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Neighborhood poverty predicts altered neural and behavioral response inhibition

14 Apr 2022 10:13 AM | Anonymous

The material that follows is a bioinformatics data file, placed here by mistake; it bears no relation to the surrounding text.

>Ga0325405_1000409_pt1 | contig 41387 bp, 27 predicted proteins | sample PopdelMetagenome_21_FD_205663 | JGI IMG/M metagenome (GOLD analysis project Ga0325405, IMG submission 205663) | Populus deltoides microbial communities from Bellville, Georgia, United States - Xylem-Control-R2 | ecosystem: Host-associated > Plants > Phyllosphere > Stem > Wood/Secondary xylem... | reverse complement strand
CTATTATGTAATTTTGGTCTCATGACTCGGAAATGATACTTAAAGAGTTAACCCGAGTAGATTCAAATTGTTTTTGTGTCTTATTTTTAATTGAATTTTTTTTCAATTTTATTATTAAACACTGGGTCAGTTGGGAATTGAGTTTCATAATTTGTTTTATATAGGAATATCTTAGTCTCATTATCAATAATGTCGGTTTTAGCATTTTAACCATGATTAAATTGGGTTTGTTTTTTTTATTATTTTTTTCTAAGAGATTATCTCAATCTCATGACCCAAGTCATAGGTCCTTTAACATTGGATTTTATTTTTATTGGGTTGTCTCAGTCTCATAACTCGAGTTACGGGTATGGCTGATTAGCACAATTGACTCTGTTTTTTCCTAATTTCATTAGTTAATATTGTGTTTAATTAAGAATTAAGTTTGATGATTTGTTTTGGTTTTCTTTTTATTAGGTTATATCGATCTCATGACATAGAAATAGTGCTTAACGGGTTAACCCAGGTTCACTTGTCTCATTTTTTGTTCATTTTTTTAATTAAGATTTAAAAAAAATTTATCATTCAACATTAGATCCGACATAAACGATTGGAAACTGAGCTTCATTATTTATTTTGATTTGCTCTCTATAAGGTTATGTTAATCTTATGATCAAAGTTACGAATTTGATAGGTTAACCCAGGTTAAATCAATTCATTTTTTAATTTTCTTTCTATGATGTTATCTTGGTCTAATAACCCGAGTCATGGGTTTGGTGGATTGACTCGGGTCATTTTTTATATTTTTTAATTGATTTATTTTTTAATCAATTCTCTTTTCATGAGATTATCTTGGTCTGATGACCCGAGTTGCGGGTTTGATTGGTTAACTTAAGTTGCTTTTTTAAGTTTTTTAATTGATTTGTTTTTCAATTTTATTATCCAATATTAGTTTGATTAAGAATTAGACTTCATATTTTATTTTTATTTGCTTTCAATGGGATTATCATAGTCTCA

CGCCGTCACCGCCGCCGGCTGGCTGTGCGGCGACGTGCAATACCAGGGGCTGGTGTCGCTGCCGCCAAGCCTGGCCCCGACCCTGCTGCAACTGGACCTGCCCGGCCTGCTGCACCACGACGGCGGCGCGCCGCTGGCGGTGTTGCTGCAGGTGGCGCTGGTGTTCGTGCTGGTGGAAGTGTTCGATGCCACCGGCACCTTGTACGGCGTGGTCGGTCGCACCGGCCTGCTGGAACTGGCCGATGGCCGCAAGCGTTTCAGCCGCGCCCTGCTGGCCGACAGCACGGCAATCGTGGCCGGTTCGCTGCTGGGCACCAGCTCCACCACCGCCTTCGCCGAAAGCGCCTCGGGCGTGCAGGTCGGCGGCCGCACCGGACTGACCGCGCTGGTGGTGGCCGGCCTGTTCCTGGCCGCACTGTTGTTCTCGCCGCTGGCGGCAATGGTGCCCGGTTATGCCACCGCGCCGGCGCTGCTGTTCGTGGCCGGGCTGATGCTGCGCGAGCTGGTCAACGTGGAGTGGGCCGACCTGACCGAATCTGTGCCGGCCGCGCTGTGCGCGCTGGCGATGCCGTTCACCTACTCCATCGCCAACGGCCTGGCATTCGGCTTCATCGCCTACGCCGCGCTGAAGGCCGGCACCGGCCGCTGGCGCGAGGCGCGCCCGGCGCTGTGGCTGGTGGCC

Socioeconomic disadvantage during childhood predicts a myriad of negative outcomes, including lower earnings, poorer mental and physical health, and higher rates of criminal behavior (Cohen et al., 2008Duncan, Ziol-Guest, & Kalil, 2010). One way disadvantage may exert these effects is by undermining the development of self-control, or the broad capacity to regulate behavior, thoughts, and emotions (Baumeister, Heatherton, & Tice, 1994). Consistent with this notion, disadvantage predicts poorer self-control during childhood (Hackman, Gallop, Evans, & Farah, 2015Last, Lawson, Breiner, Steinberg, & Farah, 2018Lengua et al., 2015) and, in turn, lower levels of self-control during childhood and adolescence predict poor short and long-term outcomes (Mischel & Ayduk, 2004Moffitt et al., 2011).  [National Library of Science] 

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